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Learn About Medicaid

Medicaid is available to low-income families and individuals, as well as children, people with disabilities, pregnant women and senior citizens. This insurance program receives federal funding and oversight, but it is primarily run by state agencies. Therefore, you must apply for assistance through the Medicaid agency in the state where you live.

Because each state is in charge of running its own Medicaid program, keep in mind that the specific requirements may vary depending on where you live. Furthermore, some states may use a different name for this program. For example, Medicaid is known as “Medi-Cal” in California. Learn more about qualifying for Medicaid and applying for coverage in the sections below.

What Are the Medicaid Requirements?

To qualify for Medicaid, you will need to meet certain requirements. Even though each state runs its own Medicaid program, many of the basic requirements are the same no matter where you live. To qualify for coverage, you generally must:

  • Meet the income requirements in your state.
  • Be a resident of the state where you are applying for help.
  • Be a U.S. citizen or qualified non-citizen.

In some cases, you might automatically be eligible for coverage. For example, you are already qualified for Medicaid if you receive assistance such as Supplemental Security Income (SSI). Furthermore, in some states, you can qualify for Medicaid based on your income alone. However, depending on where you live, your eligibility might be based on factors such as your age, disability status or whether you are pregnant.

States may also extend eligibility to applicants who are considered “medically needy” even if they do not meet the other program requirements. For example, an individual with significant health care needs might qualify for coverage even if his or her income exceeds the limits of the program.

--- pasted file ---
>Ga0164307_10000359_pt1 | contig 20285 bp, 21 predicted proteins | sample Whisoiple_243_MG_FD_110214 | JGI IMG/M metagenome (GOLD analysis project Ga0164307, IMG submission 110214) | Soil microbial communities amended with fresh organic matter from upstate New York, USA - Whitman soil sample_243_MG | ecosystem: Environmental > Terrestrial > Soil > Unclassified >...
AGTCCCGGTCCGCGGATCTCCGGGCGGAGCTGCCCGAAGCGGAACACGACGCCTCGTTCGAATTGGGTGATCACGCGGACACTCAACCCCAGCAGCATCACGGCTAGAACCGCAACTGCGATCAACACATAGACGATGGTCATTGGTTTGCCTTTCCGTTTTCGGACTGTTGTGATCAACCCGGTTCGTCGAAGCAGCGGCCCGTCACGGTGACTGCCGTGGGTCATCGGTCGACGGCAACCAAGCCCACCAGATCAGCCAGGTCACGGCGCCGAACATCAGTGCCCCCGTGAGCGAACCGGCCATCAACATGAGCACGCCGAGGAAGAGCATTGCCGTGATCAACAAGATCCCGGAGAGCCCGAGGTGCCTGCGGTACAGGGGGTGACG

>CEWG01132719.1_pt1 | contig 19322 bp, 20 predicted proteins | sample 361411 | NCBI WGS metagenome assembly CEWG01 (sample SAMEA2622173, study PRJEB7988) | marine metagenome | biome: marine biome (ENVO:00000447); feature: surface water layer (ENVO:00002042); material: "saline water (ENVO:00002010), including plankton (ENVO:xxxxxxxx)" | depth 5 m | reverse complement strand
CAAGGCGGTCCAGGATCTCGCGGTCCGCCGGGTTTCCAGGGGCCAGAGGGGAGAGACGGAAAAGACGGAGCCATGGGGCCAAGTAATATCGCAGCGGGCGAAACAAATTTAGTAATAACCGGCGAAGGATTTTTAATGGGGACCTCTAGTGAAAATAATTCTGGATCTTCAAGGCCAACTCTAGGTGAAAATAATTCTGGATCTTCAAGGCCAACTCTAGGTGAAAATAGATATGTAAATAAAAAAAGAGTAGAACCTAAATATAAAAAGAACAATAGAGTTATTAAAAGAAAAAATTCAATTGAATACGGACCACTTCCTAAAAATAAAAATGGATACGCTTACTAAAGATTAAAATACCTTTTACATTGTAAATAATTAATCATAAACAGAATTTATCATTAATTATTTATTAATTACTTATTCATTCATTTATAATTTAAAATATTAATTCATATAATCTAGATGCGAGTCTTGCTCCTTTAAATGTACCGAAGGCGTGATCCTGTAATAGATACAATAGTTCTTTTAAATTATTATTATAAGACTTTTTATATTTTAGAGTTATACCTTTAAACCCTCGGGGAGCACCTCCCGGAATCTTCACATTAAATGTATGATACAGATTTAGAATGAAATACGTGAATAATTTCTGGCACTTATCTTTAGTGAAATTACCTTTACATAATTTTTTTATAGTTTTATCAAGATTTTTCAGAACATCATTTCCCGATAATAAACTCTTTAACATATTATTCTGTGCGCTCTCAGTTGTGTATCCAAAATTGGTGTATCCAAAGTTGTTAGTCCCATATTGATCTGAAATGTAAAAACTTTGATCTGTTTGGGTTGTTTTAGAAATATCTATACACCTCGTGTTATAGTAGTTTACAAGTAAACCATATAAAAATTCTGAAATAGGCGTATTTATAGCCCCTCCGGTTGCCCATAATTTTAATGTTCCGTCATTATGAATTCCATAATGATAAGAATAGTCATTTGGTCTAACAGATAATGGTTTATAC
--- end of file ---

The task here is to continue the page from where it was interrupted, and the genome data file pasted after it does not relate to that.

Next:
Note: Many states have expanded their Medicaid programs to cover more people. If you have been denied Medicaid coverage in the past and your state has expanded Medicaid, you may consider reapplying to see if you meet the new requirements.

What if I am denied Medicaid coverage?

There are many other health insurance options to choose from if you are not eligible for Medicaid. In some cases, you can still qualify for tax credits or other types of health care savings if you do not meet the income requirements for Medicaid. There are a variety of lower-cost plans on the private marketplace to choose from.

Learn How to Apply for Medicaid

There are two main ways to apply for Medicaid coverage. First, you can submit a form directly to the Medicaid agency in your state. Second, you can apply for coverage by using the federal Health Insurance Marketplace. If you apply on the Marketplace, your information will be sent to your state’s Medicaid agency.

Because each state has its own Medicaid program, the exact application methods and steps will vary depending on where you live. States may allow you to apply online, in person, by phone or by mail. Regardless of the method you choose, you usually have the option of applying for yourself or designating an authorized person to apply on your behalf.